Next up, the function that’s responsible for the injection starts by allocating memory in the target process. We can see the memory allocation call and then writing of the shellcode into the target process using three Windows API functions:

  1. NtAllocateVirtualMemory;
  2. ZwProtectVirtualMemory; and
  3. ZwWriteVirtualMemory.

Figure 7: IcedID injects shellcode into targeted browser process.

After it writes the shellcode into the process, IcedID calls to the next function for patching, depending on which architecture applies:

  • patch_NtWaitForSingleObject_32bit; or
  • patch_NtWaitForSingleObject_64bit

To patch the NtWaitForSingleObject function and make it jump to the shellcode the next time it is called, IcedID begins by modifying the page protection status of that function using ZwProtectVirtualMemory. Then, the malware applies the hook using ZwWriteVirtualMemory, and ends with switching the protection flag back to its normal permission state. From this point on, subsequent calls to the NtWaitForSingleObject function will jump to the malware’s injected shellcode and execute it.

The right-hand part of the image below shows the malware hooking the NtWaitForSingleObject function on the target process, in this case firefox.exe. The left part of the image shows the targeted process with the newly hooked function.

Figure 8: Before and after IcedID’s browser process hooking.

The hooking process does not stop here; it is a perpetual loop that continues for as long as the device is infected with IcedID. If the user opts to launch a different browser, the malware will hook it as well and enable itself to intercept and interfere with the victim’s online banking activities on any of the three browsers it can hook.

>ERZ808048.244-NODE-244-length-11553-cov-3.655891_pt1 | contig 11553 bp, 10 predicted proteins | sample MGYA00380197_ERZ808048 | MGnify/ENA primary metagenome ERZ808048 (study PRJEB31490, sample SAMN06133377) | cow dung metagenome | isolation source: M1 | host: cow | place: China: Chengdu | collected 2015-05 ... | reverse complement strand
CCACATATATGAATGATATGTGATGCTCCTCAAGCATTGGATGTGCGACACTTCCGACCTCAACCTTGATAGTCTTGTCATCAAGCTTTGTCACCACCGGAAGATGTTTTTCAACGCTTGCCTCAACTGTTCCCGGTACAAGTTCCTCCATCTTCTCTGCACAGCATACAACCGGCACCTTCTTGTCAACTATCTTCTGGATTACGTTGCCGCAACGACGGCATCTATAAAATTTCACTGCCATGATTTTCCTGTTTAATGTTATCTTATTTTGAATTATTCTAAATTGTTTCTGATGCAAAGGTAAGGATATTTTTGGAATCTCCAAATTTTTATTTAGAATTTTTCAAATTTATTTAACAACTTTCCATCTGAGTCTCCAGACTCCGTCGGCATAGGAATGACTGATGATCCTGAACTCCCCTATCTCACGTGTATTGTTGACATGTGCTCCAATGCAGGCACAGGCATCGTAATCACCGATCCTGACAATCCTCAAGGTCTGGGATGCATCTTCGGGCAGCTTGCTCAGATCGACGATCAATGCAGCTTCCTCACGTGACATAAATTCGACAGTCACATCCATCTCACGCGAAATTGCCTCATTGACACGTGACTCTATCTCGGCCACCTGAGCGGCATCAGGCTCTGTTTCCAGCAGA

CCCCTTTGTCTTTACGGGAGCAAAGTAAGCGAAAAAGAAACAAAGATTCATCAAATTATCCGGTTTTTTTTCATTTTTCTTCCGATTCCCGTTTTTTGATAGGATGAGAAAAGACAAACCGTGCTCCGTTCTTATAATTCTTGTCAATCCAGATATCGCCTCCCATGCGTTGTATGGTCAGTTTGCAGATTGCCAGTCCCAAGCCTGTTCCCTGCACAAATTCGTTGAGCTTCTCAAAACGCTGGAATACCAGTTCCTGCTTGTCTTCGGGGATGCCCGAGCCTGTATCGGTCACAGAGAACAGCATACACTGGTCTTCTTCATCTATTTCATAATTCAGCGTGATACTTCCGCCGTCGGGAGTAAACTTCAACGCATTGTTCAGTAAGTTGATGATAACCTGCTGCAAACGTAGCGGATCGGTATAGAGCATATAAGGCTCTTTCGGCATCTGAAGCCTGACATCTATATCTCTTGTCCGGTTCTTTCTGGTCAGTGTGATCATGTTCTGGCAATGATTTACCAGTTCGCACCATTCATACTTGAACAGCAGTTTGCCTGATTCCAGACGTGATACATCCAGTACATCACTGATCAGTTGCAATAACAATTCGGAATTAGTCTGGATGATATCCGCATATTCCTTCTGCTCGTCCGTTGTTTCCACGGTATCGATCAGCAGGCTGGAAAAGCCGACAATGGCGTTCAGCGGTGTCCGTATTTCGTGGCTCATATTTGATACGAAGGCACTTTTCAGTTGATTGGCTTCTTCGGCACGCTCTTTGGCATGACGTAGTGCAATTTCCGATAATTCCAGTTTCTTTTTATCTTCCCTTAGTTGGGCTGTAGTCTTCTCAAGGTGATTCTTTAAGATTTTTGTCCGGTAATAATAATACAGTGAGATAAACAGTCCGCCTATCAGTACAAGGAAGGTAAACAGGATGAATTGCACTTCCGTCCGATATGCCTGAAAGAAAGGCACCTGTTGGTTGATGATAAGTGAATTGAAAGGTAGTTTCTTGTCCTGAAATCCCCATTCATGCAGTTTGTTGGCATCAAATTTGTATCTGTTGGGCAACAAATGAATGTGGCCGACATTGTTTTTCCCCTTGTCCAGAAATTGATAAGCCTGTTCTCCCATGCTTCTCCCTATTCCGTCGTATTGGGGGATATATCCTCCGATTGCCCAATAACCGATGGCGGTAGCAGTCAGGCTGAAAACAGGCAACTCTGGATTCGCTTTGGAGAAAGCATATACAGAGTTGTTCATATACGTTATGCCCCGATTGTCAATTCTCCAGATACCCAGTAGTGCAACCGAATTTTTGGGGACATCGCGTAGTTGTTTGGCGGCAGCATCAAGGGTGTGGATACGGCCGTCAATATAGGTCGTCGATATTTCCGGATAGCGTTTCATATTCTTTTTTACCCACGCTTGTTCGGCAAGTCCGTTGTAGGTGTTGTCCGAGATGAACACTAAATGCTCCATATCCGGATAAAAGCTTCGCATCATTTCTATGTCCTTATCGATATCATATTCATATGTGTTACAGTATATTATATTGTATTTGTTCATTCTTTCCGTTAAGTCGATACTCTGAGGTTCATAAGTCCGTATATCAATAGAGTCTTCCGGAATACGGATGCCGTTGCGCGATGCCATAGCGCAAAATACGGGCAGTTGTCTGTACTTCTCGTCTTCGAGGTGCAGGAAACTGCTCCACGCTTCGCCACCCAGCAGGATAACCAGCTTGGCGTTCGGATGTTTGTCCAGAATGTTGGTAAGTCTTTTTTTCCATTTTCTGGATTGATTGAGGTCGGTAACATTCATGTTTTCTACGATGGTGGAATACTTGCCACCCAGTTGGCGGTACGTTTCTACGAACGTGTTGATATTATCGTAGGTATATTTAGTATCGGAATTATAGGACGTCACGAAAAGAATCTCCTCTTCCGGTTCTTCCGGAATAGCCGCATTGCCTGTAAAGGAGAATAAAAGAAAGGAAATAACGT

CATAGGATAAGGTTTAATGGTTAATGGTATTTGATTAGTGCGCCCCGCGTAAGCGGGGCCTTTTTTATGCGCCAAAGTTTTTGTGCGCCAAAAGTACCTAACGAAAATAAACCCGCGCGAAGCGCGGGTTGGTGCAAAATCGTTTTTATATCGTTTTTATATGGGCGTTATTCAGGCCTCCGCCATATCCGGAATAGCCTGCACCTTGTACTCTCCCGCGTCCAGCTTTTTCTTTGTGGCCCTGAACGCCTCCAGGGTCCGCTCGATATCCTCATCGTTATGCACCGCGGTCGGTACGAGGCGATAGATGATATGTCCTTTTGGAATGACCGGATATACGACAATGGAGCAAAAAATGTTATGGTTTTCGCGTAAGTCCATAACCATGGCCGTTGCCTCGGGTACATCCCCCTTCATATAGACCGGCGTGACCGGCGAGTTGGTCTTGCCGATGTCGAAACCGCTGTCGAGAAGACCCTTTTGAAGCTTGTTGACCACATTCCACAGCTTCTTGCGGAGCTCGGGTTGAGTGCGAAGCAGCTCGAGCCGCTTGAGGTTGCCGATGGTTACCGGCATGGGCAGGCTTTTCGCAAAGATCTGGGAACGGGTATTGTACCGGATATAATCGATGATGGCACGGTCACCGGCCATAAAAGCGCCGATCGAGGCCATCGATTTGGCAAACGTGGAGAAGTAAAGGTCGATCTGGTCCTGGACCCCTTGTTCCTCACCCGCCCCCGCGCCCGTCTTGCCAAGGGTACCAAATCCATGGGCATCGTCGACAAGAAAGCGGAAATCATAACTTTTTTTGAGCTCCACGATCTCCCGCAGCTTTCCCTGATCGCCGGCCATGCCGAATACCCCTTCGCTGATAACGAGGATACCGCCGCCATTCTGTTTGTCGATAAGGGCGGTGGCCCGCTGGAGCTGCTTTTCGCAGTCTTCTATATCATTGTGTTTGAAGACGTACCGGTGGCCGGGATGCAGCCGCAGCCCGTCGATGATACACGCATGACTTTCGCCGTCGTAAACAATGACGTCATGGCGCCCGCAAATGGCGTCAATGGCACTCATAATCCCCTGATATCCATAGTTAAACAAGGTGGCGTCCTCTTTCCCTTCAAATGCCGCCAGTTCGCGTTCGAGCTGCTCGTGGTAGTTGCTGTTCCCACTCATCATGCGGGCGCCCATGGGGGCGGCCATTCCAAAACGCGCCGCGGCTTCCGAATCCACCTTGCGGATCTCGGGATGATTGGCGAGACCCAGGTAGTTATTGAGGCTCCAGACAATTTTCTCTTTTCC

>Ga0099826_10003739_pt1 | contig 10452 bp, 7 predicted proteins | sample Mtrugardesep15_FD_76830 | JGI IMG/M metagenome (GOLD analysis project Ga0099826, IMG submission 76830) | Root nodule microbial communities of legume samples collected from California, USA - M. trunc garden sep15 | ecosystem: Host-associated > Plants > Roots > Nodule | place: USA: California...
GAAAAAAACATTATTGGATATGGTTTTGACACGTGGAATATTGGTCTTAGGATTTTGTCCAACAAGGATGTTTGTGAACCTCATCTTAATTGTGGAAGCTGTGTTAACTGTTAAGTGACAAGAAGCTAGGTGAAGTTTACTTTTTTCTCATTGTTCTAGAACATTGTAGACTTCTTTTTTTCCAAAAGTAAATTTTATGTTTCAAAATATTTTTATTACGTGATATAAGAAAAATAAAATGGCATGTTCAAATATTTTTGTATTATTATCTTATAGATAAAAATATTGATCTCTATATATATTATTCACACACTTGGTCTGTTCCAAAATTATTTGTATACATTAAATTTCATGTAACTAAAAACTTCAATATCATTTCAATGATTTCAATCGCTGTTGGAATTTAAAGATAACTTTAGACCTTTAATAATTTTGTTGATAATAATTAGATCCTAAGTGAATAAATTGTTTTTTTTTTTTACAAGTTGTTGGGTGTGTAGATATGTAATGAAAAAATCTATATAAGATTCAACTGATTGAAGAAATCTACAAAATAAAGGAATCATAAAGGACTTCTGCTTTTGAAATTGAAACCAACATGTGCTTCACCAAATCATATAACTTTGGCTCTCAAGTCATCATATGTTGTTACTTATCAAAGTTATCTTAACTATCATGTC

A Closer Look at IcedID’s Shellcode

Let’s take a closer look at the shellcode that IcedID injects into browser processes. At the starting point, the newly hooked browser process calls on the NtWaitForSingleObject function. The injected shellcode runs and fixes the hook to make sure the shellcode leading to the main function will only be called once and not loop back repeatedly, especially since NtWaitForSingleObject is a common API and will be called many times. This also wipes the traces of the hook, which can make it harder for researchers to find.

The image below shows the starting address of the shellcode that is executed when the call for NtWaitForSingleObject is launched by a legitimate thread from the hooked process.

Figure 9: Starting address of the shellcode executed when the call for NtWaitForSingleObject is launched.

The function fix_NtWaitForSingleObject will uninstall the hook from NtWaitForSingleObject in the browser process, reinstating the original code that was there before the malware hooked it. Next, the shellcode will install the hooks inside the web browser’s process and then call NtWaitForSingleObject to continue executing the browser’s process.